# Prove that the average of $D_wD_wf(x_0,y_0)$ over all unit vectors $w$ is equal to $\frac{1}{2} \Delta f(x_0,y_0)$ for any smooth function $f$.

Here is a challenge problem from my math professor:

Let $w$ be a unit vector in $\mathbb{R}^2$, and let $D_w$ denote the directional derivative with respect to $w$. Prove that for any smooth function $f$ on $\mathbb{R}^2$ and any point $(x_0, y_0) \in \mathbb{R}^2$, the average of $D_w D_w f(x_0, y_0)$ over all unit vectors $w$ is equal to $\frac{1}{2}\Delta f(x_0, y_0)$. This fact (which generalizes to higher dimensions) helps to explain why the Laplacian $\Delta$ is a "natural" differential operator that appears in many important PDEs.

My Attempt

Assuming that $f$ is any smooth function, we see that their partial derivatives exist. For my workout, I set the unit vector to be $w = (a,b)$. I tried to prove this statement via computation as follows:

For the left-hand side...

\begin{aligned} D_wD_w f(x,y) &= D_w((a,b) \cdot (f_x, f_y))\\ &= D_w(af_x + bf_y)\\ &= (a,b) \cdot (af_{xx} + bf_{yx}, af_{xy} + bf_{yy})\\ &= a^2f_{xx} + 2abf_{xy} + b^2f_{yy}\\ &= a^2f_{xx} + b^2f_{yy} \end{aligned}

For the right-hand side...

\begin{aligned} \dfrac{1}{2}\Delta f(x,y) = \dfrac{1}{2}(f_{xx} + f_{yy}) \end{aligned}

So at the point $(x_0, y_0) \in \mathbb{R}^2$,

\begin{aligned} D_wD_w f(x_0,y_0) &= a^2f_{xx}(x_0, y_0) + b^2f_{yy}(x_0, y_0)\\ \dfrac{1}{2}\Delta f(x_0,y_0) &= \dfrac{1}{2}(f_{xx}(x_0, y_0) + f_{yy}(x_0, y_0)) \end{aligned}

I'm stuck here since I am not sure how to approach this problem because of "average of directional derivatives over the unit vectors".

All unit vectors can be parametrized by $(a,b)=(\cos\theta,\sin\theta)$, so you need to average $D_wD_wf(x_0,y_0)$ over the circle, and since $\frac{1}{2\pi}\int_0^{2\pi}\cos^2\theta\,d\theta=\frac{1}{2\pi}\int_0^{2\pi}\sin^2\theta\,d\theta=\frac{1}{2}$, we get the result.

By the way, you made an error in $D_wD_wf(x_0,y_0)$, you for some reason dropped the $f_{xy}$ term. This term should be there, however it will disappear when you do the average.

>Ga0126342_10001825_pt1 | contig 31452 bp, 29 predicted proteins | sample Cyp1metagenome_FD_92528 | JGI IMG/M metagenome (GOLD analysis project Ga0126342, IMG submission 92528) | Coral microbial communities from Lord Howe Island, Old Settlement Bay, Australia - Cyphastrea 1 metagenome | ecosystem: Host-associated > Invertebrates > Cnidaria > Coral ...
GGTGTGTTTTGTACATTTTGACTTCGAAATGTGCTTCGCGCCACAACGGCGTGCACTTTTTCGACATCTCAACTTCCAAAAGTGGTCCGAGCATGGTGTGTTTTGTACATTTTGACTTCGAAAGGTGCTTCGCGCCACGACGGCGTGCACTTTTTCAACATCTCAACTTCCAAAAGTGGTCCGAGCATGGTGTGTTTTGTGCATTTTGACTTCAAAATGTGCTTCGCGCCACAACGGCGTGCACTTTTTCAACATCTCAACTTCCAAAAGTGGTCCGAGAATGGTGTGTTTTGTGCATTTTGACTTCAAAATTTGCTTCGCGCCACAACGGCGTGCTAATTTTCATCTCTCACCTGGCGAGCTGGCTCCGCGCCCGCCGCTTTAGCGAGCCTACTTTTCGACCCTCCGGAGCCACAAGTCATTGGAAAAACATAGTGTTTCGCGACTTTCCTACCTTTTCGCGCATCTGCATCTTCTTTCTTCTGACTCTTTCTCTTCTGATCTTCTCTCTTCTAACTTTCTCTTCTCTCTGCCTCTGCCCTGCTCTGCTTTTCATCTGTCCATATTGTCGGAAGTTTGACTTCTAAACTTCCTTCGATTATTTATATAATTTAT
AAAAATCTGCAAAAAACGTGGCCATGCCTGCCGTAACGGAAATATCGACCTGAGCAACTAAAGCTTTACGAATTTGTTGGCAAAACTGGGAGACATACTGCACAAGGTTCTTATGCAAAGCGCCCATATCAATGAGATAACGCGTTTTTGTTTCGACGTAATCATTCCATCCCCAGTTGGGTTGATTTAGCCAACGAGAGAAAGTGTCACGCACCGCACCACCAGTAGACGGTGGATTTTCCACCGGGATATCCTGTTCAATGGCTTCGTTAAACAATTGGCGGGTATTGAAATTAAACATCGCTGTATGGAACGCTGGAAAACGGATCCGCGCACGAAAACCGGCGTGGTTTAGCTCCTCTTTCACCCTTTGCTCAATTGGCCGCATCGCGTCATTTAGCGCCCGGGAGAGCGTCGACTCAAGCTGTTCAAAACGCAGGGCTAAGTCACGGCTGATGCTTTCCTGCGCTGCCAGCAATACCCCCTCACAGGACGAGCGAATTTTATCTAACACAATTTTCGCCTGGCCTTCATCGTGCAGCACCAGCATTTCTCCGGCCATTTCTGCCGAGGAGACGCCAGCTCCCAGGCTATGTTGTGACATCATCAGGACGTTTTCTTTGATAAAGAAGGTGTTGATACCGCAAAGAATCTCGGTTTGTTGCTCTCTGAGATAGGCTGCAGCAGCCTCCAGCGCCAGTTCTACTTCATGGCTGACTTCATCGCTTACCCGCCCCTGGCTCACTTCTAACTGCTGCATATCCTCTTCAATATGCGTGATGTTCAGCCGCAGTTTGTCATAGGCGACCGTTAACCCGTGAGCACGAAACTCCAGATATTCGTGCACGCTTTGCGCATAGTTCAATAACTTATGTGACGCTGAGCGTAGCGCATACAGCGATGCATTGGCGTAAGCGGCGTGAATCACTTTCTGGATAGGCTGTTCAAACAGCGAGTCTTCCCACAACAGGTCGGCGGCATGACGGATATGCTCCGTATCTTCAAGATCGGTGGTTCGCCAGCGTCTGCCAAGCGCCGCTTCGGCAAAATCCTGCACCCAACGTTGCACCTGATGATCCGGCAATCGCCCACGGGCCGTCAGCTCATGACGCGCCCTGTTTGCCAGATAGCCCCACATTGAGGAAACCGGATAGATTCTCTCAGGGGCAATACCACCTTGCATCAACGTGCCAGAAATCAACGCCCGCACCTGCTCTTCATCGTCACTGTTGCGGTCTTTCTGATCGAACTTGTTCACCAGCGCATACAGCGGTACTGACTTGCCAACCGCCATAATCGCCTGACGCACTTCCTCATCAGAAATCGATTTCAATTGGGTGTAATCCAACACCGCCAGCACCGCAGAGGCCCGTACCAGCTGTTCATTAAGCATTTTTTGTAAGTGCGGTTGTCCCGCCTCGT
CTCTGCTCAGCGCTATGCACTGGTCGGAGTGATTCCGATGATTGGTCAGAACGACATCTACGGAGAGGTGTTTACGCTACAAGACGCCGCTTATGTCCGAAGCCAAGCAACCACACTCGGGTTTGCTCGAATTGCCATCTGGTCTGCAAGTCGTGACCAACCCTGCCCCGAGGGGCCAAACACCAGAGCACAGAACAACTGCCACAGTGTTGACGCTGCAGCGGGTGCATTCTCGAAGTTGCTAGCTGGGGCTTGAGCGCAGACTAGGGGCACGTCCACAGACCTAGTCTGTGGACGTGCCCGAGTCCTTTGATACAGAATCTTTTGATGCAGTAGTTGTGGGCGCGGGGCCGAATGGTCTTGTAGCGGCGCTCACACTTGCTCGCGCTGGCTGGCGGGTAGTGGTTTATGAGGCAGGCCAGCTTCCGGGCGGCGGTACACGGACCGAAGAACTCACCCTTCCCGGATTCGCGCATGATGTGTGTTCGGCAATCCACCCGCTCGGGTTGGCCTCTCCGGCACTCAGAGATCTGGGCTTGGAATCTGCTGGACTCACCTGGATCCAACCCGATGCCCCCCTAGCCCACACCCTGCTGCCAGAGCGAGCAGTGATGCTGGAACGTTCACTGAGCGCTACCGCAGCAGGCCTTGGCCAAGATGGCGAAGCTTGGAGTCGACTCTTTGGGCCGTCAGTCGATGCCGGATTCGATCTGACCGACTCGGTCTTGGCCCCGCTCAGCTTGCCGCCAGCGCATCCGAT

• Very sweet answer! Thanks! – NasuSama Feb 1 '14 at 21:45
• @NasuSama No problem. Also I edited my answer because I noticed you made a mistake in the computation of $D_wD_wf(x_0,y_0)$. – JLA Feb 1 '14 at 21:48

Our OP NasuSama has done a lot of the work already! We have, as the fruit of his efforts,

$D_wD_w f(x, y) = a^2f_{xx} + 2abf_{xy} +b^2f_{yy}; \tag{1}$

however, it is not in general true that

$a^2f_{xx} + 2abf_{xy} + b^2f_{yy} = a^2f_{xx} + b^2f_{yy}, \tag{2}$

since this holds if and only if

$2abf_{xy} = 0, \tag{3}$

which is of course false unless $f_{xy} = 0$ or $ab= 0$, which for unit vectors $(a, b)$ means $a = \pm 1, b = 0$ or $a= 0, b = \pm 1$ since $a^2 + b^2 = 1$. If, on the other hand, we take the average of (1) over all unit vectors $w= (a, b)$ at some point $(x_0, y_0)$, the term $2f_{xy}(x_0, y_0)ab$ washes out, thus: unit vectors $w = (a, b)$ may be represented as $(a, b) = (\cos \theta, \sin \theta)$, where $\theta \in [0, 2\pi)$. Bearing this in mind, (1) becomes, at the point $(x_0, y_0)$,

$D_wD_wf(x_0, y_0) = \cos^2 \theta f_{xx}(x_0, y_0) + 2\cos \theta \sin \theta f_{xy}(x_0, y_0) + \sin^2 \theta f_{yy}(x_0, y_0); \tag{4}$

we average (4) over unit vectors by applying the integral operator $(1 / 2 \pi) \int_0^{2\pi} d \theta$ to each side, obtaining, by virtue of the fact that the derivatives of $f$ are independent of the variable $\theta$,

$\dfrac{1}{2\pi}\int_0^{2\pi}(D_wD_w)f(x_0, y_0) d\theta$ $= f_{xx}(x_0, y_0)\dfrac{1}{2\pi}\int_0^{2\pi}\cos^2 \theta d\theta + 2 f_{xy}(x_0, y_0)\dfrac{1}{2\pi}\int_0^{2\pi}\cos \theta \sin \theta d\theta$ $+ f_{yy}(x_0, y_0)\dfrac{1}{2\pi}\int_0^{2\pi}\sin^2 \theta d\theta. \tag{5}$

Since $\int_0^{2\pi} \cos^2 \theta d \theta = \int_0^{2\pi} \sin^2 \theta d \theta = \pi$ and $\int_0^{2\pi}\cos \theta \sin \theta d\theta = (\dfrac{1}{2}\sin^2 \theta \mid_0^{2\pi} = 0$,

(5) becomes

$\dfrac{1}{2\pi}\int_0^{2\pi}(D_wD_w)f(x_0, y_0) d\theta = \dfrac{1}{2}(f_{xx}(x_0, y_0) + f_{yy}(x_0, y_0)), \tag{6}$

the requisite result. QED.

Hope this helps. Cheerio,

and as always,

Fiat Lux!!!